Anyway, not a big deal at all. Oh, and I also love the "wannabe-inventor" description in the logline.
I would definitely read more of this one! Loved the setting and the voice and I'm totally crazy about your MC's name. I'm totally curious how the "Sky-High" from the title connects with the story. Nice work!ReplyDelete
Don't touch a word. It's perfect.ReplyDelete
I love it too!! No nits, no suggestions.ReplyDelete
Great job :)
I got nothing. This is so good! I would read it in a heartbeat!ReplyDelete
Great job. Love the title, love the name, love the set up. Definitely want to read more. Congratulations!ReplyDelete
Yeah. Well done. I'd read on.ReplyDelete
The one point where I winced, just a little, was at "Stopped hoping." It was a we bit dramatic for my tastes. The rest of the paragraph illicited emotions from me. No need to drag them out through my nose.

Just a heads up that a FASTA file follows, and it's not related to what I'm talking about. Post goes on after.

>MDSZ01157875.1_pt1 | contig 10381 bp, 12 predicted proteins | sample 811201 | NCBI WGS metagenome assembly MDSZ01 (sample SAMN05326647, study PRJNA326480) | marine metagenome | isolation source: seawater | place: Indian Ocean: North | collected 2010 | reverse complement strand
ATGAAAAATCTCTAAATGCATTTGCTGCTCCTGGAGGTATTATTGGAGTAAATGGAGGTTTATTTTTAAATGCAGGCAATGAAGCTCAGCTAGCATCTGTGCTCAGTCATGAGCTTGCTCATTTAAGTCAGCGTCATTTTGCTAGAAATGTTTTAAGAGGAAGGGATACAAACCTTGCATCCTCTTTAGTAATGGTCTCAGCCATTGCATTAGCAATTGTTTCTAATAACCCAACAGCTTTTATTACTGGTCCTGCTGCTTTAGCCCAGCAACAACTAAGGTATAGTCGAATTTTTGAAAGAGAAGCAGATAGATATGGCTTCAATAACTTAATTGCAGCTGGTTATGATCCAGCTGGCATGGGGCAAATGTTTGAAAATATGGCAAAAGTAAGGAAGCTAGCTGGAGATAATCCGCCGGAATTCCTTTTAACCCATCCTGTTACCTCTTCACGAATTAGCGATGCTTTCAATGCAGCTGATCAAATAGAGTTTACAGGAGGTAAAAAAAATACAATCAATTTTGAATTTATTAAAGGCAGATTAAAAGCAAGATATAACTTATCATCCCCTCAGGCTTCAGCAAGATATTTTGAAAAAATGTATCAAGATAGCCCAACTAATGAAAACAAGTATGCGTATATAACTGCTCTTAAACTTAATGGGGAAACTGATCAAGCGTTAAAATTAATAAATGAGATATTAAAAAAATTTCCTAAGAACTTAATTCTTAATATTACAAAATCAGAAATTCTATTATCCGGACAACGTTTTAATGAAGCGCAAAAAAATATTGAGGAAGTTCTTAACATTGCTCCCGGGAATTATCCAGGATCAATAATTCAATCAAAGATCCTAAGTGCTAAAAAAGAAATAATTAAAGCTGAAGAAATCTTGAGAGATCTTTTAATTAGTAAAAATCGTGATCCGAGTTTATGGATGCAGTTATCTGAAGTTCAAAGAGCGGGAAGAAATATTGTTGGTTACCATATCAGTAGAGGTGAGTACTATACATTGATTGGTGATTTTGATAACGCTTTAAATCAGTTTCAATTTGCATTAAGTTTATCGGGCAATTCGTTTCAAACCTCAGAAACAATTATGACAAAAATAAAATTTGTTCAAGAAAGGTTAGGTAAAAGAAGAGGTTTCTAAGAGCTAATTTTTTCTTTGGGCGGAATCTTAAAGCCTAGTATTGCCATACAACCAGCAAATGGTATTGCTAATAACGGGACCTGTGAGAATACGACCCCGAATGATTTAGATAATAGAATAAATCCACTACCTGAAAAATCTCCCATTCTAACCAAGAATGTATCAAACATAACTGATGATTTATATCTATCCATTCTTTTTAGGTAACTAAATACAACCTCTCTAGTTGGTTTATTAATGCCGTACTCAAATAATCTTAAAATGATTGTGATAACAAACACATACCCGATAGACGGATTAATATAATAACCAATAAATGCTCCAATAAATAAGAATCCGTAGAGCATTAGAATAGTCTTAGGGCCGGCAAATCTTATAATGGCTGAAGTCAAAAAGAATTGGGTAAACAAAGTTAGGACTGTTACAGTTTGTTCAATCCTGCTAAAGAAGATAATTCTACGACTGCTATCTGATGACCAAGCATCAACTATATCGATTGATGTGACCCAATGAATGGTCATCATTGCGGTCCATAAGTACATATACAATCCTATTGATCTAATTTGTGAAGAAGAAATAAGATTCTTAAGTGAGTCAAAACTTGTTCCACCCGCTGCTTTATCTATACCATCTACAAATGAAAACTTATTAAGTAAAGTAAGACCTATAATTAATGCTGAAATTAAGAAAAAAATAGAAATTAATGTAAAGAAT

Wow, this is really good. Great, original concept. Your writing is beautiful. Just gorgeous. Good luck!!ReplyDelete
This is one of my favorites.ReplyDelete
Brillianto. The second para is all-over brilliant. There's lots of vivid imagery, apt word choices, and the pacing is spot-on.ReplyDelete
Only minor nit is me wanting to know that the matron is lurking before she actually speaks (i.e. "Matron pursed her narrow lips in disapproval. "Right little devil, that one..." I just like to have an image of who is speaking before they actually speak.
Never's thoughts in the final paragraph--"drown me like a kitten"--are a spot-on doorway to her character.
I'm betting my fedora this gets snapped up immediately. If not, I may have to don my secret agent garb and pretend to be Brooks Sherman, because this is ace.
Best of luck!!